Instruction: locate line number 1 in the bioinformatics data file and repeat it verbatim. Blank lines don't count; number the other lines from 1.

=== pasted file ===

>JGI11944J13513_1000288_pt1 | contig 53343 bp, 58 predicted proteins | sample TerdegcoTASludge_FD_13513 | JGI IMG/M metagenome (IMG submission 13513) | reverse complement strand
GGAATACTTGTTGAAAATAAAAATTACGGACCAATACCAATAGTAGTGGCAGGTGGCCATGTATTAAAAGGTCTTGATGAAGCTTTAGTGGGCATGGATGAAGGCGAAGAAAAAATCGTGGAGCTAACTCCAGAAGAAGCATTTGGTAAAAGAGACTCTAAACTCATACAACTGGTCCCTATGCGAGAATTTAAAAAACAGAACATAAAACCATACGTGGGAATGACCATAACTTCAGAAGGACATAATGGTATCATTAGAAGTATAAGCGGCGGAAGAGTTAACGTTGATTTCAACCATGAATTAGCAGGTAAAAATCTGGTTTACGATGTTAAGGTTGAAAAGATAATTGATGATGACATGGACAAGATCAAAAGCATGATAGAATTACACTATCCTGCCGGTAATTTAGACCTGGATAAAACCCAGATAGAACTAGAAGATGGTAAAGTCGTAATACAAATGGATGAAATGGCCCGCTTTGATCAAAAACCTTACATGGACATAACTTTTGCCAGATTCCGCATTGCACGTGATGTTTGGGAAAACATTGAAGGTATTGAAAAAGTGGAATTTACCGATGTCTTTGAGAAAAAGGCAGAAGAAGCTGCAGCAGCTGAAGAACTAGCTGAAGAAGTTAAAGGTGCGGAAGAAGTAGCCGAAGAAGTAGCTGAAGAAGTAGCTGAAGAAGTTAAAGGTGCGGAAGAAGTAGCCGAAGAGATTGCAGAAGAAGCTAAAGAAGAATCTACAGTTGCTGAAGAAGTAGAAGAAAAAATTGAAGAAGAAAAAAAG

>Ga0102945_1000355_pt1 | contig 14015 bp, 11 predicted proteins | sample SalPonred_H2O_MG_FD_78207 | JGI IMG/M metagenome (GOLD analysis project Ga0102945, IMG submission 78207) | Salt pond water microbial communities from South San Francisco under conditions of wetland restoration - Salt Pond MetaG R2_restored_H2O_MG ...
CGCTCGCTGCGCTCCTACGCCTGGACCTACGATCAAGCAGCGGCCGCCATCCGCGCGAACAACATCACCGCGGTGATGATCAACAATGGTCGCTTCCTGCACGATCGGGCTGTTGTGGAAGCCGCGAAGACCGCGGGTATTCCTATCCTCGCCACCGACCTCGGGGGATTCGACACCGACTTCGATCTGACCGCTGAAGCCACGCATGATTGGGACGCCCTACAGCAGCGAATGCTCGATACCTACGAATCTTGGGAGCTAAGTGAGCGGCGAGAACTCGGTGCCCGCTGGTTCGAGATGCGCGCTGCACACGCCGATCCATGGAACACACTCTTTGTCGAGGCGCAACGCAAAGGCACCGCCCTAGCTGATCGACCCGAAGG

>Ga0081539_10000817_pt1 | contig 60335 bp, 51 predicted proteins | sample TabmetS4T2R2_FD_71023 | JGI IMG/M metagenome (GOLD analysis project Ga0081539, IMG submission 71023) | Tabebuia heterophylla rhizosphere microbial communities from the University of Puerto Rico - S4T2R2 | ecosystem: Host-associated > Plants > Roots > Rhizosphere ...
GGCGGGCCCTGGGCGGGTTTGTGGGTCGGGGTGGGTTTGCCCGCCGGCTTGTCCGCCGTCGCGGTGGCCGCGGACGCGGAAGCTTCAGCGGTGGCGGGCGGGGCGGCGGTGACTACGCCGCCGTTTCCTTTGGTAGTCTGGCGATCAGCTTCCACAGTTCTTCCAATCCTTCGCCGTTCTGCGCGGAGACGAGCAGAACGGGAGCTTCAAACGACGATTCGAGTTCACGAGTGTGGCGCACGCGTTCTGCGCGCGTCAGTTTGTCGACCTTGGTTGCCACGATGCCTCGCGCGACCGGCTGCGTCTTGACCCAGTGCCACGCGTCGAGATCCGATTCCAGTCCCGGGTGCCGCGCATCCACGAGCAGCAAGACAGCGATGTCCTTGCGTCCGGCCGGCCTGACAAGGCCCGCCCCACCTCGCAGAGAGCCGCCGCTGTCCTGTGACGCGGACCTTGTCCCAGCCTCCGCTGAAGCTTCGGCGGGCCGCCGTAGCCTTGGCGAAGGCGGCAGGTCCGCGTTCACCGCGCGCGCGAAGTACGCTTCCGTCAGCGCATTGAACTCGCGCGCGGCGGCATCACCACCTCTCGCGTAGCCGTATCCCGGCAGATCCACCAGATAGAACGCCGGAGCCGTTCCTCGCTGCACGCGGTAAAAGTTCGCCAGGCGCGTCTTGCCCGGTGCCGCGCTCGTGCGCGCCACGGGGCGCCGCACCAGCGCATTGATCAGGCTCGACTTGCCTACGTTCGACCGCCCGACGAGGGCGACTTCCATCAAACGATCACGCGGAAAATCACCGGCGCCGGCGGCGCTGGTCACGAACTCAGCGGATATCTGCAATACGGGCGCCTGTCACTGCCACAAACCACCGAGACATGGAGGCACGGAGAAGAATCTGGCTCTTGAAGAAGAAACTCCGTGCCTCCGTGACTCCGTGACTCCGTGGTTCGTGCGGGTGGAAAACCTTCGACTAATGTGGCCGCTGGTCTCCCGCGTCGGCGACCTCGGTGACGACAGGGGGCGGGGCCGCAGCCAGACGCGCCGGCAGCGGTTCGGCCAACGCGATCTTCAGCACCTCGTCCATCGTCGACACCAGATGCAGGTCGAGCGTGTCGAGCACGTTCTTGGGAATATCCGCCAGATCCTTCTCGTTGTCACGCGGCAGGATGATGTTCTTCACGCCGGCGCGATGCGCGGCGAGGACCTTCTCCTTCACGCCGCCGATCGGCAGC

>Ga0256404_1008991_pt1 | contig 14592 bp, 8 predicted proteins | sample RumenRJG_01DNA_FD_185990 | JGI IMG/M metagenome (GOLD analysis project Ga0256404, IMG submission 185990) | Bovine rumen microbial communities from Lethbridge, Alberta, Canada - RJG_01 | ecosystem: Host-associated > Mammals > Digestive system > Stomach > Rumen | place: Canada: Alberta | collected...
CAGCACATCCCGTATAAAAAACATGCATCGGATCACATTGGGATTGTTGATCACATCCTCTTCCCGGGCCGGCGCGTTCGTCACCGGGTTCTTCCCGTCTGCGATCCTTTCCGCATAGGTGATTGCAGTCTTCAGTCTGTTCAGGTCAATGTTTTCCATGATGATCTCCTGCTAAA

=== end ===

>JGI11944J13513_1000288_pt1 | contig 53343 bp, 58 predicted proteins | sample TerdegcoTASludge_FD_13513 | JGI IMG/M metagenome (IMG submission 13513) | reverse complement strand